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Archive 2
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Titan: After Box The Office.
Nathan Davies

"It’s no Star Wars, but then it’s not meant to be (and considering the mediocre Episode I, it wouldn’t want to be either). It is however a fine example of pulp science fiction on one of its better days

Before its cinematic release last summer, Titan A.E., the animated science-fiction adventure from Don (Anastasia) Bluth and Twentieth Century Fox was being hyped as a milestone in both traditional and digital animation. It was going to be something special. Different. Unique. It was going to be amazing. Then it was released. While it was a passable success on most accounts it failed to make the return that Fox had expected. It broke the bank and it broke the studio. Now it’s out on video. So what is Fox Animation’s final film like?

Well, pretty damn good, actually. It’s no Star Wars, but then it’s not meant to be (and considering the mediocre Episode I, it wouldn’t want to be either). It is however a fine example of pulp science fiction on one of its better days. The story is set in a 31st Century where mankind has taken to the stars and begins with the parting of a father and son as the Earth is destroyed by a powerful alien race known as the Drej. It then jumps forward to fifteen years after Earth (the A.E. in the title) where we meet the boy, Cale (voiced by Matt Damon), now grown into a bitter young man and working as a salvager on a deep space station run by aliens. With no home, their numbers dwindling and the Drej as their enemy, humans have fallen to the bottom of the galactic heap and Cale is really feeling that when he meets fellow human Joseph Korso (voiced by Bill Pullman), and is told only he can save mankind by finding his father’s ship, the Titan. From there it’s a race across the stars (with some stunning vistas and spectacular locations thrown in), packed with action, the obligatory romance (with Drew Barrymore giving voice to Cale’s love interest and ace pilot, Akima) and even a splash of intrigue, with the Drej always in hot pursuit.

What makes the film special, and lifts it from perhaps just being an average film to a good one is the way it’s been done. Not simply because of what the animators have been able to do in mixing traditional cell style animation with the cutting edge 3D stuff, but also the fact that it’s a cartoon. It’s an animated feature that is neither a children’s film nor an overly adult orientated piece of anime (Japanese animation). Instead it is somewhere in between the two, allowing it to borrow both child-like fantasy elements and more realistic attitudes towards life and the universe. There is heroism and adventure, but there is also violence, death and a social hierarchy that does not favour human beings. To put it another way, as with Disney’s Tarzan, though perhaps to a greater extent, there is the refreshing feeling that the story is not being compromised to conform to a certain audience demographic.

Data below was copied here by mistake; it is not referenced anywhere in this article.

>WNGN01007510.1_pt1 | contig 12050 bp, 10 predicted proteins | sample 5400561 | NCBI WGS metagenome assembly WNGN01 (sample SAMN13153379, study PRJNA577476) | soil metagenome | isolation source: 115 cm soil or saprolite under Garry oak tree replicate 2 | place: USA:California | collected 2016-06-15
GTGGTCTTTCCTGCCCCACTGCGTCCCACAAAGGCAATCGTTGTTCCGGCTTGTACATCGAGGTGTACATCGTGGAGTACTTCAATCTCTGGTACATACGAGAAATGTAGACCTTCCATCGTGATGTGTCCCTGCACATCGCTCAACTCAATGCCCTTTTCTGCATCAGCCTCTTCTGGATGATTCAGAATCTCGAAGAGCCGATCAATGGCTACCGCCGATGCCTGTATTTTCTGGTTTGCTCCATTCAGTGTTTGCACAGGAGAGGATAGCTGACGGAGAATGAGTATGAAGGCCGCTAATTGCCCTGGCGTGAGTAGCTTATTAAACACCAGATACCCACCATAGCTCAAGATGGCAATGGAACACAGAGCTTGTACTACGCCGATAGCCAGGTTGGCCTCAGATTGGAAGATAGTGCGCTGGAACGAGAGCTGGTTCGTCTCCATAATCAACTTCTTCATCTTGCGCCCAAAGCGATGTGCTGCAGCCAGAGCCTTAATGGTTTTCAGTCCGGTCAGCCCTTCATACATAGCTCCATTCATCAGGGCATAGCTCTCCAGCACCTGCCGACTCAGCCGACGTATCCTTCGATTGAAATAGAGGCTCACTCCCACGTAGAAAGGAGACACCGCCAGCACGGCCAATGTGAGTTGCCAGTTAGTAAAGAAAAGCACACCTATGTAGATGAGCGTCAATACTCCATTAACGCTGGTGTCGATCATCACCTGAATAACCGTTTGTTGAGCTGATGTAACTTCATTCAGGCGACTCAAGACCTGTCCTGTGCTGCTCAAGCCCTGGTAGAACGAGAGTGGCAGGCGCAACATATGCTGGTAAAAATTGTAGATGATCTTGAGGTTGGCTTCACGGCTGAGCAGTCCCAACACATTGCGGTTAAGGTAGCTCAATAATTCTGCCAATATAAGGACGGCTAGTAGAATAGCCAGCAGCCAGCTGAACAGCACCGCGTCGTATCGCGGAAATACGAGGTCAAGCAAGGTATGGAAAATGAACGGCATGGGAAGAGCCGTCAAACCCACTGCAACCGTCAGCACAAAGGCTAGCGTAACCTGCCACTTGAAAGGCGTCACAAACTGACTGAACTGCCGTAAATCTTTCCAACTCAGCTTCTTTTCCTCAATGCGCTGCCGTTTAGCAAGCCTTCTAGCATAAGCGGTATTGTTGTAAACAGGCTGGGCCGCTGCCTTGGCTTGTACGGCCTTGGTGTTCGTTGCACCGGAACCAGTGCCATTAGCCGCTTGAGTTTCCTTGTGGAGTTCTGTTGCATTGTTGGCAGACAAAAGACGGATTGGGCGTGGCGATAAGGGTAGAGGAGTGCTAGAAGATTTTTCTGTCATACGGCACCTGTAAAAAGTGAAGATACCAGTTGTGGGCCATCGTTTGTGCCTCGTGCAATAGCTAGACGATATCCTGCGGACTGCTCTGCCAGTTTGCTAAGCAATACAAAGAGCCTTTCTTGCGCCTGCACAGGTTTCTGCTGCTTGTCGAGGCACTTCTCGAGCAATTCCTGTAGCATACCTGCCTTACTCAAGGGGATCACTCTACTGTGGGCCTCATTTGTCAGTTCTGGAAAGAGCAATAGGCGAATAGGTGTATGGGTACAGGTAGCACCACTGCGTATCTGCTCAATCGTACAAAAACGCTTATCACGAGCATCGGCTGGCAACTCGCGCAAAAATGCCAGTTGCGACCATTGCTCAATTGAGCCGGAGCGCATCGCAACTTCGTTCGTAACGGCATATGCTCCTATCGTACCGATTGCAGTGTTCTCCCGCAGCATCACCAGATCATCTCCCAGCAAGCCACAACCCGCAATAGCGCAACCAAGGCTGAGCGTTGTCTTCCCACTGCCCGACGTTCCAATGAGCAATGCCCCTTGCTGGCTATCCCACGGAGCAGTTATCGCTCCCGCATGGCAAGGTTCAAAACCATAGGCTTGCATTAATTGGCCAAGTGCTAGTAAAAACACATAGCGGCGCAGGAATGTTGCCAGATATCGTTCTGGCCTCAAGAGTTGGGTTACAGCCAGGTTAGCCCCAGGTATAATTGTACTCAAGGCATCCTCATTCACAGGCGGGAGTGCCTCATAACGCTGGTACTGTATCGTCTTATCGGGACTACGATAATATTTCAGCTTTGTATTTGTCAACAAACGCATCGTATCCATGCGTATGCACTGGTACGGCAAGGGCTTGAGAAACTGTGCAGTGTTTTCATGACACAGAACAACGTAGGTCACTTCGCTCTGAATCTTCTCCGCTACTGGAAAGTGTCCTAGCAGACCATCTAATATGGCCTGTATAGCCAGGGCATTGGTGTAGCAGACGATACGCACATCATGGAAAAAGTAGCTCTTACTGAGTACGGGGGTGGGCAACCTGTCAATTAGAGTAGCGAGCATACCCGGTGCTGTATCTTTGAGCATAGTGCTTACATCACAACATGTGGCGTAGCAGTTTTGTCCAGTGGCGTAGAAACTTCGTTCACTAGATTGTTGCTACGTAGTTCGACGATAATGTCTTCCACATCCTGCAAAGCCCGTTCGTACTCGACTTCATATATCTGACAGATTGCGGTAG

Another thing that Titan A.E. has in common with Tarzan is its blending of 2D and 3D animation, and again Fox’s film goes further. Elements of the ‘deep canvas’ technique used to bring a measure of depth and perspective to the jungle in the Disney film (by texturing a painted matte, such as a background, onto a 3D object) can be seen in Titan, and is, according to production designer Phil Kruden, something that Fox has been doing for years. Now they have actually gone a step further by using an aspect of that same technique to render, and to a certain extent, mask their 3D components. For example, there is a sequence early on in the film that has Cale in a space suit cutting up derelict spacecraft. In this there is a matte background of a star field, on top of which is the 2D cell of the space ship Cale is cutting, on top of which is the 3D model of Cale in his suit, inside of which is Cale’s 2D face. If that wasn’t complicated enough, to maintain a unified feel to everything and to disguise the artificial look of the 3D model, Cale’s suit has been rendered in 2D. It is simply amazing when you think about what actually went into putting together a single shot, and it looks good on the screen too.

There is a lot about Titan A.E. that is simply about looking good; about getting the most visually stunning environment and then ‘filming’ it in the best possible way (take for example the race with the wake angels through a cloudy nebula, or the game of hide and seek in the ice field near the end) but there is a plot tucked away in there as well. Perhaps it could be accused of being a little basic and the characters a little underdeveloped but, overall, it works. It’s fast, it’s fun and it has a planet called Bob. It is endearing pulp science fiction and it is indeed something different.


Titan A.E.

Starring: Matt Damon, Bill Pullman, Drew Barrymore, Nathan Lane, Janeane Garofalo, John Leguizamo.
Director: Don Bluth and Gary Goldman.
Certificate: PG.
Price: £12.99 (video).
Distributor: Twentieth Century Fox.

Best Line: “Hmmm, an intelligent guard. Didn’t see that one coming.”


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